When it comes to alternative remedies for children’s allergies, my mantra is “buyer beware.” At best, some herbals are viewed as “promising,” but the scientific research into their therapeutic benefit has just begun.
If your child has respiratory allergies – to springtime tree pollen or to grass or ragweed pollen later in the summer or fall – you may have considered alternative remedies due to worries and fears about over-the-counter and prescription allergy medications or the desire to provide more ‘natural’ relief for your child. Here’s what you should know:
Do alternative therapies for allergies work? The jury’s still out. We have to approach alternative therapies for allergies the same way we approach pharmaceutical drugs – by starting in the lab to see what the agent does to the cells, then moving to animal models and finally conducting clinical trials in humans. There is simply not enough good evidence out there for me to recommend herbal remedies, acupuncture, or manipulative therapies, such as massage, for the treatment of allergies. If families are reading Web sites that promote certain alternative remedies, I remind them that the jury is still out and they should proceed with caution. These treatments are not necessarily harmless, and they may have no clinical effect, either.
Is long-term use of allergy medicines dangerous? No. Parents who are worried about long-term use of allergy medicines should know that the products on the market today have been continually tested and improved. There are a number of good, safe medications for allergies that produce virtually no side effects. Nasal steroid sprays such as Veramyst and Nasonex are often the first line of control. Combining these with over-the-counter antihistamines such as Allegra and Zyrtec as needed offer many children good allergy relief without a sedating effect.
Are inhaled steroids safer than oral and injected steroids? Yes. Parents sometimes have steroid phobia. They hear the word “steroid” and want to avoid it at all costs. But what parents need to know is that topical and inhaled steroids do not have the significant side effects associated with oral and injected steroids. While chronic use of oral steroids can produce a whole range of physical and mental side effects and should be discouraged, internasal (inhaled) steroids have the benefits but with minimal risks. People should not be afraid of using inhaled steroids to treat allergies, even on a prolonged basis. The side effects are usually limited to minor hoarseness and soreness of the throat and occasional nose bleeds. On the other hand, naturally occurring steroids have been found to be unwittingly present in herbal products that are taken by mouth.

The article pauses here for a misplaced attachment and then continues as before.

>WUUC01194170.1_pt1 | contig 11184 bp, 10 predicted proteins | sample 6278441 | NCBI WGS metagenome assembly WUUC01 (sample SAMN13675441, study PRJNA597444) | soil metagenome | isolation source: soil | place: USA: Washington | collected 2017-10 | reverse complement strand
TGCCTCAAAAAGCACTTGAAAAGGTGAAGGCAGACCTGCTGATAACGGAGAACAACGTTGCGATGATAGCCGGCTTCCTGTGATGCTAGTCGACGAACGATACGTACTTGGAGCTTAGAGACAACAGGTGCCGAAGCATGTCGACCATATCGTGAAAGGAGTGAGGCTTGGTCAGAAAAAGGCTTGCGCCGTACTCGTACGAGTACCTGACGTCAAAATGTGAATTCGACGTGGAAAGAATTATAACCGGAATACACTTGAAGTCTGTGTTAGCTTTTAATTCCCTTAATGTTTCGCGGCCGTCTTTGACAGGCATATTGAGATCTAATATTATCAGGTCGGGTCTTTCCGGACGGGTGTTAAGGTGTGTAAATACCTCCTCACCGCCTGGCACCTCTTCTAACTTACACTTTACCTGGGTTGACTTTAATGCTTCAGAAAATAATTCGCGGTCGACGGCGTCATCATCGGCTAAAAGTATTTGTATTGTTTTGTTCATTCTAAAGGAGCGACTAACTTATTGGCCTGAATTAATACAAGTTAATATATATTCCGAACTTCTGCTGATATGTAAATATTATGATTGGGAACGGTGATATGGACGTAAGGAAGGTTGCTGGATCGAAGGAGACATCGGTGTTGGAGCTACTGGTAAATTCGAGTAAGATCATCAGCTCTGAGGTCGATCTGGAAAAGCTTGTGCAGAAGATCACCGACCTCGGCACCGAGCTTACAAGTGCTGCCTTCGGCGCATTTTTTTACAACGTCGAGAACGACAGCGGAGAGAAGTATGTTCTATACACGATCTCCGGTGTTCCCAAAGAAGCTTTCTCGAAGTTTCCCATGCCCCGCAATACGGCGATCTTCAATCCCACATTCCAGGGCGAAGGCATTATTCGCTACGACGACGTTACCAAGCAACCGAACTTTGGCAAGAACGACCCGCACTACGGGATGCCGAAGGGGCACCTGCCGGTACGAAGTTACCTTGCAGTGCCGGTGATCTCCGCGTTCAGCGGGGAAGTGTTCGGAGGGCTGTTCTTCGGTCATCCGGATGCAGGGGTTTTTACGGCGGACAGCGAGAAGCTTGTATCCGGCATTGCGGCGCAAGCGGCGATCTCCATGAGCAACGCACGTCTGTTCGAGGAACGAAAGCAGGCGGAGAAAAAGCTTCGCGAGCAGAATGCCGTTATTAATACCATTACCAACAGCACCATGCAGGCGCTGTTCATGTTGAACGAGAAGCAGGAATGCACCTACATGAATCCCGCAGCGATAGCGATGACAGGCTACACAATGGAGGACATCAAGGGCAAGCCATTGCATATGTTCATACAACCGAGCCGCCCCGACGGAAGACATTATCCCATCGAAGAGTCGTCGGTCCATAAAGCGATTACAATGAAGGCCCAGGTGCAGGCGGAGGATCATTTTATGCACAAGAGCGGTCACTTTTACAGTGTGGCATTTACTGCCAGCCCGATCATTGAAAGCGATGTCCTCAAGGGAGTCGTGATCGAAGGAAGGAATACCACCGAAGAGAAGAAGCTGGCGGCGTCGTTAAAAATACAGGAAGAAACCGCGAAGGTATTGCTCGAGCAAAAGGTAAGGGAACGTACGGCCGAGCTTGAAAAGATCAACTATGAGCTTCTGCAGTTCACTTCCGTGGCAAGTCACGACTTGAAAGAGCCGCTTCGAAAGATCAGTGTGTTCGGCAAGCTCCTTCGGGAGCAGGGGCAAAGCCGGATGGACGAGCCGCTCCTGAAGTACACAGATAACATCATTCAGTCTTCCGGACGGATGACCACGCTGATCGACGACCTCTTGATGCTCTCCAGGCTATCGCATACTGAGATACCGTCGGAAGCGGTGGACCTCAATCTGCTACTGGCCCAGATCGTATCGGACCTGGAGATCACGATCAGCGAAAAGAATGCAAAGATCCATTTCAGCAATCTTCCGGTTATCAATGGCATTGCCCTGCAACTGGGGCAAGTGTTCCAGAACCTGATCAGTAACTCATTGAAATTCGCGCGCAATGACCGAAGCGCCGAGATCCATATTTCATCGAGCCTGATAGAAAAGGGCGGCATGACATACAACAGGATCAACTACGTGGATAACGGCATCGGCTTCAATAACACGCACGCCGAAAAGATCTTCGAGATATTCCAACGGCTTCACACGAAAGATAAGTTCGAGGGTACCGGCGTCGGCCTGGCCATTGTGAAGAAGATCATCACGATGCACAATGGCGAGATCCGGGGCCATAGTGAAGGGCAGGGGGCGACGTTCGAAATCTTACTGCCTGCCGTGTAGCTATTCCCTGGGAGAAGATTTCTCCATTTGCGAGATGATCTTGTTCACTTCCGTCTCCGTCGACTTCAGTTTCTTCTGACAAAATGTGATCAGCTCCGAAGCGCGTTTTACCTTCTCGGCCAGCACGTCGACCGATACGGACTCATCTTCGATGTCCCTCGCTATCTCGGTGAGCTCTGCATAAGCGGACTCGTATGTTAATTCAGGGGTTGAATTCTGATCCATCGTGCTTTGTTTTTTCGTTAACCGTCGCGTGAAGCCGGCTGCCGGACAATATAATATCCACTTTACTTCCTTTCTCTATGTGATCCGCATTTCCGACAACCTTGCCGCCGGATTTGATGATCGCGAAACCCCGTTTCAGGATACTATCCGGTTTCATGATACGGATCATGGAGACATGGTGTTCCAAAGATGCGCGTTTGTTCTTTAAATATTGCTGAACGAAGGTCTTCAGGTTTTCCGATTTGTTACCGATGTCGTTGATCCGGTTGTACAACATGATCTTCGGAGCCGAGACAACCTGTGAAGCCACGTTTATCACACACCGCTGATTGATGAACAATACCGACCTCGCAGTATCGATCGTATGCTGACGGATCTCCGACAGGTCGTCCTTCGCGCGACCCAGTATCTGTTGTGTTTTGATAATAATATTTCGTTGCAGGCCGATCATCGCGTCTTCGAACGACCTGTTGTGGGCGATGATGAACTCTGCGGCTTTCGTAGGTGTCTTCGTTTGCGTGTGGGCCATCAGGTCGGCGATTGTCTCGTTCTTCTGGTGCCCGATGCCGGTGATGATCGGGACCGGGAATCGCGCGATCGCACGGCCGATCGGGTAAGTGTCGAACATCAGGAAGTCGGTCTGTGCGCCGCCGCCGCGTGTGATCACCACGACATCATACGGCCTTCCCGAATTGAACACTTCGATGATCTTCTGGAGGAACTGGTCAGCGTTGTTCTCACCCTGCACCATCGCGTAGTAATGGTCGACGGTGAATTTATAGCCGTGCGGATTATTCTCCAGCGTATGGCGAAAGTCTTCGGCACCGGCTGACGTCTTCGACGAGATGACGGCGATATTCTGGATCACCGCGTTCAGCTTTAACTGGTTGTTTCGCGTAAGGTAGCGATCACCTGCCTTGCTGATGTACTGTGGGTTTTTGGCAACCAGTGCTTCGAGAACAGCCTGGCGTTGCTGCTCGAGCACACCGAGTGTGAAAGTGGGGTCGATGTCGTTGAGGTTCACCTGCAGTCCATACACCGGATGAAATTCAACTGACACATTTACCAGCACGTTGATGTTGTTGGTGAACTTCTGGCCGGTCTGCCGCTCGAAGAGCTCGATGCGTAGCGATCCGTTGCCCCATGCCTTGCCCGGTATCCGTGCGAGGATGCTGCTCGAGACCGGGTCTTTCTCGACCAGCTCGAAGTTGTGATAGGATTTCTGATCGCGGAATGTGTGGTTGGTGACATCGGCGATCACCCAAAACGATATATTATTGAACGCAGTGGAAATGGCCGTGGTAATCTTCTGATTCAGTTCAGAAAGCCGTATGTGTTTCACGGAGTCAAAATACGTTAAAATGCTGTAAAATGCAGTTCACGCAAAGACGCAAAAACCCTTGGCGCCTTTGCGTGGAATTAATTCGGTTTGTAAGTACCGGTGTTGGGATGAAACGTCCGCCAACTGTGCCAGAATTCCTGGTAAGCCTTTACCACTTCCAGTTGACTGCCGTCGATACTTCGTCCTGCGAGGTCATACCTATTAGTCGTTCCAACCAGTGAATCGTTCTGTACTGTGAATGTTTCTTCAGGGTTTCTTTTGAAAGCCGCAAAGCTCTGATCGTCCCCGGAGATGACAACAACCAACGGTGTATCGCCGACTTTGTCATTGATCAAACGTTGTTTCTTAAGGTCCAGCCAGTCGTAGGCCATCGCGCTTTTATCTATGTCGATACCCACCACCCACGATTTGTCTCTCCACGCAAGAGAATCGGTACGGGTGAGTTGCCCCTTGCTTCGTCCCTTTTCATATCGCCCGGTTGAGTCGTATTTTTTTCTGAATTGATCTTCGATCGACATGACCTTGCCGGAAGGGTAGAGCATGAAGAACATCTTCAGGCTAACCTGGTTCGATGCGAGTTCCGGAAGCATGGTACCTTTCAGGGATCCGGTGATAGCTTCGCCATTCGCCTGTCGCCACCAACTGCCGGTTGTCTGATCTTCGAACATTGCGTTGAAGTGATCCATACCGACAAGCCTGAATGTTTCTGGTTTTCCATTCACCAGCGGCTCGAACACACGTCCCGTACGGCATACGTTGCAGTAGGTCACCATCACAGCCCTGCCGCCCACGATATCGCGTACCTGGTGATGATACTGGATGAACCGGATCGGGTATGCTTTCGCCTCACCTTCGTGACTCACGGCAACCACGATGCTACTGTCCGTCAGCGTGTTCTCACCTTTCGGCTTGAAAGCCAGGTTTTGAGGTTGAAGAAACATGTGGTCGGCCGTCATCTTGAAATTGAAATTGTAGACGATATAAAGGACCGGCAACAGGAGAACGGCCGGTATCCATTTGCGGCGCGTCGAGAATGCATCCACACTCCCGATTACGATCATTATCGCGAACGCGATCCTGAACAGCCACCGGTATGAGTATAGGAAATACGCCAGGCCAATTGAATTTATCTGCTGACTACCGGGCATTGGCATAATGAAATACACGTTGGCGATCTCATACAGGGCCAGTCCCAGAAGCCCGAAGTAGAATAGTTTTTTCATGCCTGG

Are nasal washes a good idea? Yes. Many families ask about products that irrigate the nose, such as the Neti pot. This little device sold over the counter looks like a teapot and basically blasts saline wash (salt and water) in one nostril and out the other. Some kids, particularly younger ones, can’t tolerate this technique. But for those who can, it is an effective way to clear the nasal passages, and we do not discourage it. Many people swear by this simple irrigation treatment that has been around for centuries.
The bottom line: In general, the allergy meds on the market are safe and effective. Most kids do well on them and experience few side effects. Supplemental therapies such as saline wash can also provide relief. While herbs and traditional Chinese medicine may have immunologic properties, we still don’t have good scientific evidence that they actually work any better than a placebo. Stay tuned.
Christopher C. Chang, M.D., Ph.D., is division chief of the division of pediatric allergy/immunology at Nemours/Alfred I. duPont Hospital for Children.